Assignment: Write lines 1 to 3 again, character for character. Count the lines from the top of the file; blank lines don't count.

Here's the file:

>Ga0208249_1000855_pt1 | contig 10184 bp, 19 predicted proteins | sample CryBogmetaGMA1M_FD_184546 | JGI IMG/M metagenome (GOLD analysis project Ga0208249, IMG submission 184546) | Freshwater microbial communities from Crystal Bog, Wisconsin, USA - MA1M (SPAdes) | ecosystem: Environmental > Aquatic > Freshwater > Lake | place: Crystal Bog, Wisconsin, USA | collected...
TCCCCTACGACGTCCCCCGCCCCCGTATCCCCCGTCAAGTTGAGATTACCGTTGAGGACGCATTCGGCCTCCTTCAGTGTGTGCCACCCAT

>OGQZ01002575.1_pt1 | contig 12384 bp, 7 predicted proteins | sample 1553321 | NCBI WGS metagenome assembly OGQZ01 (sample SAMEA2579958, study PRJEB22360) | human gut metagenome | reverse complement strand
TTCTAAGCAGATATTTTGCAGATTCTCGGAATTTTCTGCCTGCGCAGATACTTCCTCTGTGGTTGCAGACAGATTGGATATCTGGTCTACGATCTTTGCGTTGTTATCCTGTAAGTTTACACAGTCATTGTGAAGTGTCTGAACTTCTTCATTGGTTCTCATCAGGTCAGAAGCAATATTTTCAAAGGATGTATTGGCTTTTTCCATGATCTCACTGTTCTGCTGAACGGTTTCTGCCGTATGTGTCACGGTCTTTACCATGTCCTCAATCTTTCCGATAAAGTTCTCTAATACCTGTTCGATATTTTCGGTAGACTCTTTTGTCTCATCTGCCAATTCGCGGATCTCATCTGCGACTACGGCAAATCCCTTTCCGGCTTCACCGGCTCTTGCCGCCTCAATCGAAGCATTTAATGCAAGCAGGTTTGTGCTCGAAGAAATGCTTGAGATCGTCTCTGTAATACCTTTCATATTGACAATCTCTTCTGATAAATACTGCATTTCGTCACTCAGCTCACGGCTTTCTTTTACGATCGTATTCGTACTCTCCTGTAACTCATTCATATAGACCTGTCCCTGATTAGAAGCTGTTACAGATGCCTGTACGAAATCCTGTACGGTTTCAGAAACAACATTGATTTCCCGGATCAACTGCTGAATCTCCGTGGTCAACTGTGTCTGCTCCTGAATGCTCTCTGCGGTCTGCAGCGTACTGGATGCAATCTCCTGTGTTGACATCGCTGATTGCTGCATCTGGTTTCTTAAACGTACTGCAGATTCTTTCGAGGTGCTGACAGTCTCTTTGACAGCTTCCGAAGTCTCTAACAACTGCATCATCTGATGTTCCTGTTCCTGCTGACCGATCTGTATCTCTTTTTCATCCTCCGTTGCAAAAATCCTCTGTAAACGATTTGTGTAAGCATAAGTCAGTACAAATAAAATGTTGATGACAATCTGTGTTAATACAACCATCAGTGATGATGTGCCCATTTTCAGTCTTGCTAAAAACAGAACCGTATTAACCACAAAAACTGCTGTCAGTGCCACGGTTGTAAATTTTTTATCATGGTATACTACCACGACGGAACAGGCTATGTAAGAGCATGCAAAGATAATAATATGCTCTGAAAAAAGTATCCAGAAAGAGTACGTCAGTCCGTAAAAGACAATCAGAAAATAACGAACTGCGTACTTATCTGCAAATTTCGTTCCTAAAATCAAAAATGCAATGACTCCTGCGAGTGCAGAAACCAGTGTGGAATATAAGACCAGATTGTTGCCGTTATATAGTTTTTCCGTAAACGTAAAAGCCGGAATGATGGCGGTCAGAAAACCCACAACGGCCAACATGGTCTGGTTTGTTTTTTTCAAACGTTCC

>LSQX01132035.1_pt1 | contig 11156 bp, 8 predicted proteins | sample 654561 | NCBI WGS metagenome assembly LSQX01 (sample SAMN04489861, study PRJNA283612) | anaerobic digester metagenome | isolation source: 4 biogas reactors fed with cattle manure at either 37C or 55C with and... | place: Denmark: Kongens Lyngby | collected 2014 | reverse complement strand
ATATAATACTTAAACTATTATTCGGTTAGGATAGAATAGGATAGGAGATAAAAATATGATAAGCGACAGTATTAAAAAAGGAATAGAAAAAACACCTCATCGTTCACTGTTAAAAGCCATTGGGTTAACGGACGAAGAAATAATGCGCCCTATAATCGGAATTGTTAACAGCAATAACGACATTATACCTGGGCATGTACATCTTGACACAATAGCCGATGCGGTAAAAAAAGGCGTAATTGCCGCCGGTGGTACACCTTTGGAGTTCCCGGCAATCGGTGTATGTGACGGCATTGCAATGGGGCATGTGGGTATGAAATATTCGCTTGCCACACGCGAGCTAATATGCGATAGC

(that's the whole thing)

>Ga0208249_1000855_pt1 | contig 10184 bp, 19 predicted proteins | sample CryBogmetaGMA1M_FD_184546 | JGI IMG/M metagenome (GOLD analysis project Ga0208249, IMG submission 184546) | Freshwater microbial communities from Crystal Bog, Wisconsin, USA - MA1M (SPAdes) | ecosystem: Environmental > Aquatic > Freshwater > Lake | place: Crystal Bog, Wisconsin, USA | collected...
TCCCCTACGACGTCCCCCGCCCCCGTATCCCCCGTCAAGTTGAGATTACCGTTGAGGACGCATTCGGCCTCCTTCAGTGTGTGCCACCCAT

>OGQZ01002575.1_pt1 | contig 12384 bp, 7 predicted proteins | sample 1553321 | NCBI WGS metagenome assembly OGQZ01 (sample SAMEA2579958, study PRJEB22360) | human gut metagenome | reverse complement strand